Targeting of macrophages and hepatic stellate cells for the treatment of liver diseases

Dhadhang Wahyu Kurniawan

Research output: ThesisPhD Thesis - Research UT, graduation UT

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Liver fibrosis and its progression to liver cirrhosis and hepatocellular carcinoma (HCC) is a growing health problem affecting millions of people worldwide. This growing global health burden is attributed to hepatitis viral infections (viral hepatitis), metabolic disorders such as obesity and diabetes (non-alcoholic fatty liver disease, NAFLD) and alcohol abuse (alcohol-associated liver disease, ALD), among others. Unfortunately, no clinically approved drugs are available for the treatment of liver diseases. Liver transplantation is the only option available in case of end-stage liver failure (liver cirrhosis).
Macrophages and hepatic stellate cells (HSCs) are known to play a crucial role in the development of liver diseases, both during acute and chronic liver injury. Therefore, in this thesis, we developed and investigated novel therapeutic approaches targeting macrophages and HSCs.
We explored the effects of a small molecule SYK inhibitor, R406 (without and with nanoparticles) in vitro and in vivo. We assessed the implication of the SYK pathway in macrophages and found that inhibition of the SYK pathway using R406 resulted in the inhibition of inflammation markers i.e., nitric oxide (NO) release, and enhanced gene expression of IL-1β, FcγR1, iNOS, CCL2, IL-6, and CCR2, in a dose-dependent manner. We found that both R406-PLGA nanoparticles as well as R406 itself could significantly inhibit the gene expression of several inflammatory markers in vitro. In a subsequent in vivo study, using the MCD-diet NASH mouse model, we found that R406-PLGA nanoparticles significantly ameliorated liver inflammation, fibrosis, and steatosis as compared to free R406.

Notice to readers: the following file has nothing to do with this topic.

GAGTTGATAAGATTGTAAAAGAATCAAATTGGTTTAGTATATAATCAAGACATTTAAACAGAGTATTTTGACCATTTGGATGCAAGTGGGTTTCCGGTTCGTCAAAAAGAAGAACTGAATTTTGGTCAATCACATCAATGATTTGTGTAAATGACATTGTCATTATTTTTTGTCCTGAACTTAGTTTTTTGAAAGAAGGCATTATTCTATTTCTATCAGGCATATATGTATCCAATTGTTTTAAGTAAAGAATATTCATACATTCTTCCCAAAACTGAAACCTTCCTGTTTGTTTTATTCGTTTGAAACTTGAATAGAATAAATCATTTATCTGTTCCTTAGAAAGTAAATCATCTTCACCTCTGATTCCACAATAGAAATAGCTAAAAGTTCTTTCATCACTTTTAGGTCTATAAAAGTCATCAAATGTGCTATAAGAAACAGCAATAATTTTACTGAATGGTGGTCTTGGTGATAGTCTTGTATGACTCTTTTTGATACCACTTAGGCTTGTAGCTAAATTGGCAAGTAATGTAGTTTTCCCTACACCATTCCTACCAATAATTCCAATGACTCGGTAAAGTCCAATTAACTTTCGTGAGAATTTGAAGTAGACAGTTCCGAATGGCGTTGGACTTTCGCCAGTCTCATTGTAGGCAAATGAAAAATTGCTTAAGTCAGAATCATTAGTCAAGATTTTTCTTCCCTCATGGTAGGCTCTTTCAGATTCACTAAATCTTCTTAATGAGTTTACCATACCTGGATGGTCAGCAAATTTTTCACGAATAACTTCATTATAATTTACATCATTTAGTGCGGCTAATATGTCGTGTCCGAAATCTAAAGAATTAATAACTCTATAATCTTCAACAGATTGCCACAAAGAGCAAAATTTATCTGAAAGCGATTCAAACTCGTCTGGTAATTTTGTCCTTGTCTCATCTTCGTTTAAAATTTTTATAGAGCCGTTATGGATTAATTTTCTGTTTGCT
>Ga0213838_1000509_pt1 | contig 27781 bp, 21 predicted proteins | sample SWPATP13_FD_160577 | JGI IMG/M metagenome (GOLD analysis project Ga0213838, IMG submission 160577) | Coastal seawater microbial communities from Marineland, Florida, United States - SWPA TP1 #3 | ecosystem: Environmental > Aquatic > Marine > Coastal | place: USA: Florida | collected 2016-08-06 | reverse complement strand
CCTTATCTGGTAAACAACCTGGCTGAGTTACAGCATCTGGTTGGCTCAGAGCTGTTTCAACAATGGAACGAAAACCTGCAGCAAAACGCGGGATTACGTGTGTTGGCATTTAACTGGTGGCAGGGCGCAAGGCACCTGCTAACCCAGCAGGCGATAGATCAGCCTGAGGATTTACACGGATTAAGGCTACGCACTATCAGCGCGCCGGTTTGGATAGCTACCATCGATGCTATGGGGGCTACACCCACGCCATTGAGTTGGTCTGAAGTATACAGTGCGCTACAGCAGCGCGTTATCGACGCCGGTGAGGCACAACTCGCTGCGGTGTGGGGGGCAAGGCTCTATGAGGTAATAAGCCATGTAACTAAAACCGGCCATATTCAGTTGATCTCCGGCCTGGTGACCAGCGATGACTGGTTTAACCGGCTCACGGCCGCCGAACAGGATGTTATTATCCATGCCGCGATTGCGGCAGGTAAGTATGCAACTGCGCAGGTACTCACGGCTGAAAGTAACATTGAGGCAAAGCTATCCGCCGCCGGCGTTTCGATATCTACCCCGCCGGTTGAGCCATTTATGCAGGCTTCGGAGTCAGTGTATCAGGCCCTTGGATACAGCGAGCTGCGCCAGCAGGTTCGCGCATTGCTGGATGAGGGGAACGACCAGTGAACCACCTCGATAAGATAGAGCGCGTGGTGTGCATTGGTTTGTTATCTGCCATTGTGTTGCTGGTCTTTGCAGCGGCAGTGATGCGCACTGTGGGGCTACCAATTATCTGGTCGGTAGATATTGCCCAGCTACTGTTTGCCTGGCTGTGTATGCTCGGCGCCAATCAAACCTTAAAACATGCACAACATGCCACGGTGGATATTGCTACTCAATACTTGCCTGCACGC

The selective small molecule SRC kinase inhibitor, KX2-391 inhibited the phosphorylation of SRC and significantly reduced the NO release in RAW macrophages. Gene expression analysis in RAW macrophages and BMDMs evidenced that SRC pathway inhibition mediated by KX2-391 attenuated the expression of different inflammatory markers including iNOS, CCL2, and FcγR1. Additionally, in a precision-cut liver slices (PCLS) model, KX2-391 decreased the gene expression of SRC, iNOS and CCL2 without affecting the cell/tissue viability. Moreover, KX2-391 attenuated hepatocytic lipid accumulation; TGFβ-induced HSCs activation, contractility and collagen expression. KX2-391 attenuated inflammation, fibrosis, and steatosis in both NASH and ASH mouse models. Mechanistic studies further revealed that SRC mediated the effects through the FAK/PI3K/AKT pathway.
We observed that FGF2 was able to inhibit TGFβ-induced HSCs activation (confirmed by reduced collagen-I and α-SMA expression), migration of HSCs (confirmed by wound healing assays) and contraction of HSCs (confirmed by 3D-gel contraction assays). These results laid the foundation for our further studies in which we conjugated FGF2 to superparamagnetic iron oxide nanoparticles (FGF2-SPIONs) to improve the stability and half-life of FGF2 and thereby to improve the therapeutic efficacy of FGF2 for the treatment of liver fibrosis. After performing several in vitro and in vivo experiments, the results revealed that the potency of FGF2-SPIONs conjugate is significantly improved as compared to free FGF2.
In conclusion, the approaches described in this thesis are promising to be explored further for the treatment of liver diseases like NASH or ALD-based liver fibrosis.
Original languageEnglish
QualificationDoctor of Philosophy
Awarding Institution
  • University of Twente
  • Prakash, Jai, Supervisor
  • Storm, Gert, Supervisor
  • Bansal, R. , Co-Supervisor
Award date11 May 2022
Place of PublicationEnschede
Print ISBNs978-90-365-5344-5
Publication statusPublished - 11 May 2022


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